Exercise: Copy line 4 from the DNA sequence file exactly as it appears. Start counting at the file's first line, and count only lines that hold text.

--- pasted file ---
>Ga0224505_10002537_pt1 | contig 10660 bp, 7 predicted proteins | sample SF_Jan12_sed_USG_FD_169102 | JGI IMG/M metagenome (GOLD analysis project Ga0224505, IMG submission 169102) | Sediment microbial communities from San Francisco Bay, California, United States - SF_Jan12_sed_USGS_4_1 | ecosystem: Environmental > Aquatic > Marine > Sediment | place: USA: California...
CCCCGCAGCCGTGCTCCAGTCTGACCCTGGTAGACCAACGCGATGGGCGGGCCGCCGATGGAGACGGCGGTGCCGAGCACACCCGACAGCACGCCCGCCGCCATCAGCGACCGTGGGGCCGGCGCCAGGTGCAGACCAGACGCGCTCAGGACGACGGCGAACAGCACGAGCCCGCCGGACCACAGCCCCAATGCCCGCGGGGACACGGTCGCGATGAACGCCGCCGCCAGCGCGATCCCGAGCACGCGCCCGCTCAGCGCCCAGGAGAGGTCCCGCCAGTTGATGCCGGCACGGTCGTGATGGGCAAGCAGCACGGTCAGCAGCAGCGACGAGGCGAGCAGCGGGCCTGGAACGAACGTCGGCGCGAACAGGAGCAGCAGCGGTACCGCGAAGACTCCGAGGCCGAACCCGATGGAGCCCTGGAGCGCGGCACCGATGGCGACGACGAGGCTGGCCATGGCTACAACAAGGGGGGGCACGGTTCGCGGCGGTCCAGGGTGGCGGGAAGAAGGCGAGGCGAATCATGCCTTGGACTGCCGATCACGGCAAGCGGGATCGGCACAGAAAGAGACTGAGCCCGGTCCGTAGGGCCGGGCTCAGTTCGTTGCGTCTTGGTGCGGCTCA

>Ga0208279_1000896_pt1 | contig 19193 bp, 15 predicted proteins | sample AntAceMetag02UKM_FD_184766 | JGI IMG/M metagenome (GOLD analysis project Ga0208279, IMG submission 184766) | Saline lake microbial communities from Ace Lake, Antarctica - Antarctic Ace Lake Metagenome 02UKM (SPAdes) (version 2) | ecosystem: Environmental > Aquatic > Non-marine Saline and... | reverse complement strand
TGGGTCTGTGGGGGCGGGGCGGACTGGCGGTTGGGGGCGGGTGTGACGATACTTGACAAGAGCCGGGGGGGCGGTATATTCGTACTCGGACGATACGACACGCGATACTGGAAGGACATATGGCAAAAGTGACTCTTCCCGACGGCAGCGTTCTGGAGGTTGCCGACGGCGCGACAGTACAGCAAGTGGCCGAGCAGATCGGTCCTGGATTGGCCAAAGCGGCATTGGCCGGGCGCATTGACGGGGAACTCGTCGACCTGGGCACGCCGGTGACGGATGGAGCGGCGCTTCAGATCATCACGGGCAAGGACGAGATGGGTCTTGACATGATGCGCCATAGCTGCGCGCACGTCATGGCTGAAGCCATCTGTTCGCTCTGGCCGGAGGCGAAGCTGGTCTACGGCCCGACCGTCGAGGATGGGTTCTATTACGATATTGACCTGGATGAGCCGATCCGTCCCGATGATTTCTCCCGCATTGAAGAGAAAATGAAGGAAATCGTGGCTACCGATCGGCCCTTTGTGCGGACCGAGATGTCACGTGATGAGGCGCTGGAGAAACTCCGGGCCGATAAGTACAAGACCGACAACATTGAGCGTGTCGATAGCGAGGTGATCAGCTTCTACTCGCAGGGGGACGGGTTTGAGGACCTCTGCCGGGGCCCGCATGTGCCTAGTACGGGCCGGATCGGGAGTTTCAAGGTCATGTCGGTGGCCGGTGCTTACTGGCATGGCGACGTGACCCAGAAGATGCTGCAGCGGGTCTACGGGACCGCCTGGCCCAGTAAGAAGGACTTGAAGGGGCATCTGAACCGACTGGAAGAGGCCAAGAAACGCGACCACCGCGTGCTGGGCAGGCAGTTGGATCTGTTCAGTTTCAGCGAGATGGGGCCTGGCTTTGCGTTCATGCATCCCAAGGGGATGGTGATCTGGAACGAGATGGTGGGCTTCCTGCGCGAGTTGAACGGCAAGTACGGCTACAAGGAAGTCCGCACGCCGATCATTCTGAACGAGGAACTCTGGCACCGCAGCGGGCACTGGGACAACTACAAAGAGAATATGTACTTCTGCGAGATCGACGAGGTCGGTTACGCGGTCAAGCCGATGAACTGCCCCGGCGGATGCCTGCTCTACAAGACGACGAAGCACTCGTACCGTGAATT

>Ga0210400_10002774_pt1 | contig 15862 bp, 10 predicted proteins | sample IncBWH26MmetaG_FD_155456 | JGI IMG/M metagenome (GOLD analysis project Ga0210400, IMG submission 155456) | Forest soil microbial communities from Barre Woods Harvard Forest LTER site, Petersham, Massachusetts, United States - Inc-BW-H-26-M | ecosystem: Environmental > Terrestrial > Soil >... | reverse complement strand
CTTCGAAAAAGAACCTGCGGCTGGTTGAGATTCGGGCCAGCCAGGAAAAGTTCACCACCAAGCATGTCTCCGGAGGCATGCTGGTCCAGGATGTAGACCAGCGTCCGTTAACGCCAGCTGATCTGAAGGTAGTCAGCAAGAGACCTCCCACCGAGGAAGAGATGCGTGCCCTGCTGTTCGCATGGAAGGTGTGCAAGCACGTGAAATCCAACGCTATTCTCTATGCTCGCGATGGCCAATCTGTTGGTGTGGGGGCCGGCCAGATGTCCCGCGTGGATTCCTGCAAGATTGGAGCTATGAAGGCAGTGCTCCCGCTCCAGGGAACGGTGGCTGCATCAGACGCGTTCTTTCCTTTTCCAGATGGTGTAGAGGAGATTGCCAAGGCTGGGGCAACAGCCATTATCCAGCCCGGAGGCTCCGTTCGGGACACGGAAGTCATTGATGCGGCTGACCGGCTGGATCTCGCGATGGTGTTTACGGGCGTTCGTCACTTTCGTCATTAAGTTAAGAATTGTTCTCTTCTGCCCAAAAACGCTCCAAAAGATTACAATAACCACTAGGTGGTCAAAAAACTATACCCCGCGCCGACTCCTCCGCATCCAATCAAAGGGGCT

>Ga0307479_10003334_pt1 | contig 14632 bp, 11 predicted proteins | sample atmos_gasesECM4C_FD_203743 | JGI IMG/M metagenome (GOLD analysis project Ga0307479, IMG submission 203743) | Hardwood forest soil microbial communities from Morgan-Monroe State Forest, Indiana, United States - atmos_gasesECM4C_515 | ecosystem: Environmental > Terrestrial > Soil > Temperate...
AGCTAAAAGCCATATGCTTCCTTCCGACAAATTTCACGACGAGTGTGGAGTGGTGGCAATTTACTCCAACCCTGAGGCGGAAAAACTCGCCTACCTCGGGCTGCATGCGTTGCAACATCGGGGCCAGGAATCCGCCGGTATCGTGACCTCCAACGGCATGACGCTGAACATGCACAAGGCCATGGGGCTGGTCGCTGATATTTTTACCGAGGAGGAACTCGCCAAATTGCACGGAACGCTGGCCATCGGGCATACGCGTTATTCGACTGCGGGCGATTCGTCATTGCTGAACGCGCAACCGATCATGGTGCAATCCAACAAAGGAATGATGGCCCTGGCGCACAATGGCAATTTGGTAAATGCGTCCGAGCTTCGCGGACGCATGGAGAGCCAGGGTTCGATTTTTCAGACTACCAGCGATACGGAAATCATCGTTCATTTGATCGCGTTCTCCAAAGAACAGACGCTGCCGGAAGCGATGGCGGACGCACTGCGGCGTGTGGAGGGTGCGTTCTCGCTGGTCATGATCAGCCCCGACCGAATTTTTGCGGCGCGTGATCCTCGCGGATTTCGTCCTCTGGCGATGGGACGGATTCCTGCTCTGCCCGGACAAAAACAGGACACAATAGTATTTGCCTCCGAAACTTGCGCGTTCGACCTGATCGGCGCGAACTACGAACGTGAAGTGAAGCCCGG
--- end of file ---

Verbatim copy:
TGGGTCTGTGGGGGCGGGGCGGACTGGCGGTTGGGGGCGGGTGTGACGATACTTGACAAGAGCCGGGGGGGCGGTATATTCGTACTCGGACGATACGACACGCGATACTGGAAGGACATATGGCAAAAGTGACTCTTCCCGACGGCAGCGTTCTGGAGGTTGCCGACGGCGCGACAGTACAGCAAGTGGCCGAGCAGATCGGTCCTGGATTGGCCAAAGCGGCATTGGCCGGGCGCATTGACGGGGAACTCGTCGACCTGGGCACGCCGGTGACGGATGGAGCGGCGCTTCAGATCATCACGGGCAAGGACGAGATGGGTCTTGACATGATGCGCCATAGCTGCGCGCACGTCATGGCTGAAGCCATCTGTTCGCTCTGGCCGGAGGCGAAGCTGGTCTACGGCCCGACCGTCGAGGATGGGTTCTATTACGATATTGACCTGGATGAGCCGATCCGTCCCGATGATTTCTCCCGCATTGAAGAGAAAATGAAGGAAATCGTGGCTACCGATCGGCCCTTTGTGCGGACCGAGATGTCACGTGATGAGGCGCTGGAGAAACTCCGGGCCGATAAGTACAAGACCGACAACATTGAGCGTGTCGATAGCGAGGTGATCAGCTTCTACTCGCAGGGGGACGGGTTTGAGGACCTCTGCCGGGGCCCGCATGTGCCTAGTACGGGCCGGATCGGGAGTTTCAAGGTCATGTCGGTGGCCGGTGCTTACTGGCATGGCGACGTGACCCAGAAGATGCTGCAGCGGGTCTACGGGACCGCCTGGCCCAGTAAGAAGGACTTGAAGGGGCATCTGAACCGACTGGAAGAGGCCAAGAAACGCGACCACCGCGTGCTGGGCAGGCAGTTGGATCTGTTCAGTTTCAGCGAGATGGGGCCTGGCTTTGCGTTCATGCATCCCAAGGGGATGGTGATCTGGAACGAGATGGTGGGCTTCCTGCGCGAGTTGAACGGCAAGTACGGCTACAAGGAAGTCCGCACGCCGATCATTCTGAACGAGGAACTCTGGCACCGCAGCGGGCACTGGGACAACTACAAAGAGAATATGTACTTCTGCGAGATCGACGAGGTCGGTTACGCGGTCAAGCCGATGAACTGCCCCGGCGGATGCCTGCTCTACAAGACGACGAAGCACTCGTACCGTGAATT